In January of 2021, I decided to no longer participate in the mind-drowning activity of modern day TV consumption. I opted to improve myself through other activities. Cancelling television has brought new and exciting hobbies; one is homestead gardening.
Gardening is entirely underrated, and it’s sad that after only two or three generations, widespread gardening knowledge has drifted away. I’m not talking about a garden speckled with a flower here and there; rather, I’m talking about a self-sustainable garden that provides for the family every year. This was common knowledge, but with food stores readily available, core gardening knowledge has dwindled from the culture.
A majority of my great-grandparents had large families and provided food through gardening, canning, and living off the land. One side of the family had immigrants fleeing Eastern Europe as war loomed on the horizon. My great grandpa boarded a ship with all he owned strapped to his back and sailed out to the United States; then traveled overland out west to an unknown territory where he took up a large settlement to homestead on. This was harsh country with unforgiving weather and deadly winters. My great grandma arrived, joining him on the homestead and giving birth to 12 children. They lived in train cars on the prairie and provided for themselves—no grocery stores or 7-11s to run to.
As my curiosity grew about homestead gardening, I couldn’t help but think about my immigrant relatives who moved across the globe and lived on the prairie with their knowledge and survival skills. I asked myself:
“Could I survive on their homestead with the knowledge I have now?”
Most likely not. The information of how they provided for a large family for years has disappeared through the generations. I never met them, and I was too young when my Grandma passed away to inquire about what she learned on the homestead growing up. I do recall the last night I spent with my dying grandma. She told stories of the homestead, one about her dad, working on an oil-well near the homestead. The well exploded, launching him 50 feet into the sky, and he survived lol. I guess people were built different back then.
I never had the chance to learn about gardening in a harsh environment or how my great grandma cared and provided for her many children year after year. I do know they grew about everything you can find in a grocery store now—even many of the imported vegetables. How did they grow enough food to provide for all those mouths? What did they hunt? What did they trade? HOW did they survive? With all our modern day conveniences, it’s difficult to fathom, but I know the truth can be uncovered with self-study.
Being self-sufficient is a wonderful skill, and I’m working towards that goal. I plan to provide food for myself and not depend on inventory levels at the local supermarket. We survived the Covid-19 pandemic—when grocery store shelves became a barren wasteland! A garden lets you avoid panic and fear because you depend on yourself for survival—like our ancestors did.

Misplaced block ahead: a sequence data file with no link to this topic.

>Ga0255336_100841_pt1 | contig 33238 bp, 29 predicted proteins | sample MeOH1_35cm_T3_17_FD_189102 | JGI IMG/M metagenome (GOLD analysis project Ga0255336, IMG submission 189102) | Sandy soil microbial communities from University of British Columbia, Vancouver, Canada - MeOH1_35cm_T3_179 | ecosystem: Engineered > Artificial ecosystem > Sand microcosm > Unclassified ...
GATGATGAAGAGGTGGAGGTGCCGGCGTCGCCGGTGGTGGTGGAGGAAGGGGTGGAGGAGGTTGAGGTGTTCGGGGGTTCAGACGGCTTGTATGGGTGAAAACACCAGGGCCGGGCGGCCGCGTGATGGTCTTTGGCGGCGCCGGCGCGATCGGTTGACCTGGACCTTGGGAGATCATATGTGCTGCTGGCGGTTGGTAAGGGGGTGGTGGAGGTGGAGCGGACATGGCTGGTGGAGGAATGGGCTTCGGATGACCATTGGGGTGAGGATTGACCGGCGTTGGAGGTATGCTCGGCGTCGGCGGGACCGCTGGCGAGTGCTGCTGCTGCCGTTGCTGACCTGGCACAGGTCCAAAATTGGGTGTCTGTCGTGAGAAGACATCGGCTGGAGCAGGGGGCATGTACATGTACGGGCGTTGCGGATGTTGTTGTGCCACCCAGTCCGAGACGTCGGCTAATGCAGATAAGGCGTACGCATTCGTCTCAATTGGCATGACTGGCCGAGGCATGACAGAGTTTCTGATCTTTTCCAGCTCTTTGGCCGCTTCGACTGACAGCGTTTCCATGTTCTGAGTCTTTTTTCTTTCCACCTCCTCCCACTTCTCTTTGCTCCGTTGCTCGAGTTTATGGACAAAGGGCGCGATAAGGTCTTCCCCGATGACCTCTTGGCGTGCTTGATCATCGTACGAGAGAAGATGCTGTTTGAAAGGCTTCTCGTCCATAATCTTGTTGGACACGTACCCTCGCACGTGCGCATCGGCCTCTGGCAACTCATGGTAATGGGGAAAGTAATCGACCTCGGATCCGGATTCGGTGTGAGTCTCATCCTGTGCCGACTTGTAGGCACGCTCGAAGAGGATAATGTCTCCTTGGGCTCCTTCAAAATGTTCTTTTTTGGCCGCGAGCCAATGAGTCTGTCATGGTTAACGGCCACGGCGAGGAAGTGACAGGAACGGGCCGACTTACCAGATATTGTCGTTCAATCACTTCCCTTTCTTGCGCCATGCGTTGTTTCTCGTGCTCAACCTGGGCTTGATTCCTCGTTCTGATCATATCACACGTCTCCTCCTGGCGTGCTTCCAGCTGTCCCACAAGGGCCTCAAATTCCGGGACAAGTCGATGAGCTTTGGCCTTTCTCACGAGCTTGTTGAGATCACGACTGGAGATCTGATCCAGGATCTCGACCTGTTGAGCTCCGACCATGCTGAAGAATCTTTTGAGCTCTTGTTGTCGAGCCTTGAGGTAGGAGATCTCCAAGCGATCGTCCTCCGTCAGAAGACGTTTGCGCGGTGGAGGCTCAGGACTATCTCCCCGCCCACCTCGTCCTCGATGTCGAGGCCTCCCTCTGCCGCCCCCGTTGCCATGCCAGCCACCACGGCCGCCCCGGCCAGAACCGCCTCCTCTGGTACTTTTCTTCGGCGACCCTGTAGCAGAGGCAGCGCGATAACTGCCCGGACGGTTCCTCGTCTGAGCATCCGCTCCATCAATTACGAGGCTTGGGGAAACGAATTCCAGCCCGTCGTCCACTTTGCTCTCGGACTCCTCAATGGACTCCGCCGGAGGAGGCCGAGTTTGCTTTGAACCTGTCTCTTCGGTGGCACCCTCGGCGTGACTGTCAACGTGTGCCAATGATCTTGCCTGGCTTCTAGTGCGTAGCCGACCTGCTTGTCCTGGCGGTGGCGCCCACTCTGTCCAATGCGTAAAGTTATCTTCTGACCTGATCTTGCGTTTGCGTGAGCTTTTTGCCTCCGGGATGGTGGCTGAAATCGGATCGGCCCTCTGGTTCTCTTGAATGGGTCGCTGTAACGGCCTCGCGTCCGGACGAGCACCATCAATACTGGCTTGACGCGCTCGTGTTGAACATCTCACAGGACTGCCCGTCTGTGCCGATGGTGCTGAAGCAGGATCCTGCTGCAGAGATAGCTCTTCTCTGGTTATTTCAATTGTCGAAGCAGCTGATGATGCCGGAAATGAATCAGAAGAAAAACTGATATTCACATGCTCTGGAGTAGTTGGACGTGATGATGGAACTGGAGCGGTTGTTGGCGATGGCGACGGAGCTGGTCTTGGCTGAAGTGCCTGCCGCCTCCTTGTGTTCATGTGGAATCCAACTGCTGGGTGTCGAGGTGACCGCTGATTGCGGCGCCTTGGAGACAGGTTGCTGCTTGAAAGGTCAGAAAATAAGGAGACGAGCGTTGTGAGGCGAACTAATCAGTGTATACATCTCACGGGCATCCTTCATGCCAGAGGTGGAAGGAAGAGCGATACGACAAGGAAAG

I decided to build a raised planter in my backyard. I built it tall so my puppy can’t destroy it and with enough space to cultivate my own food. You don’t need a big planter like this; instead, you can get a tiered planter like this Mr. Stacky 5 tier planter to save room and grow efficiently in limited space. My redwood planter provides me with new problems—like how to fill it! It’s 28 inches high, 8 feet long, and 4 feet wide, so I need a lot of soil. I will most likely end up buying gardening soil in bulk, but I could also create my own by composting, at the expense of time. This is only one of several obstacles I must overcome.
I began my gardening journey this year with cherry tomatoes. Due to my limited growing season, I had to start seedlings about 8 weeks before the final frost. One week after the final frost (hopefully final!), I will transplant the tomato sprouts outside into my garden. Growing and caring for seedlings has been no simple task. It’s my first time growing a plant from seed, so I’m learning as I go. I planted about 45 seeds in little seed trays like compostable peat pots like these Daniel’s Peat Pots. Peat pots allow you to directly put into the soil and they will decompose on their own—you don’t have to worry about transplanting.
Two weeks in, and some seedlings are faltering. They are under grow lights 16 hours a day, and I carefully water them when they are dried. Most of the seedings sprung forth, but about a quarter of them have fallen over. I read that this may be due to a number of gardening issues. I’m currently nursing them back to health and not over watering. I often wonder why growing seeds seems so complicated when my great grandparents probably did it with ease—no grow lights for their crops!
This gardening season, I will plant my cherry tomatoes (if they survive) and make plenty of pico de gallo to scoop onto my tortilla chips or toast. I also have a special whiskey barrel planter like this. I will plant strawberries in! It’s too cold for strawberries to grow outside right now, and I haven’t quite learned how to make mini greenhouses yet, so I’m waiting for warmer weather to begin that adventure. I’ll purchase strawberries from a local nursery, but I hope to plant from seed one day in the future!
I’m grateful for hobbies that keep me entertained and grow my mind as I continue learning various subjects. I’ll keep you posted on how my modern day homestead garden progresses throughout the year!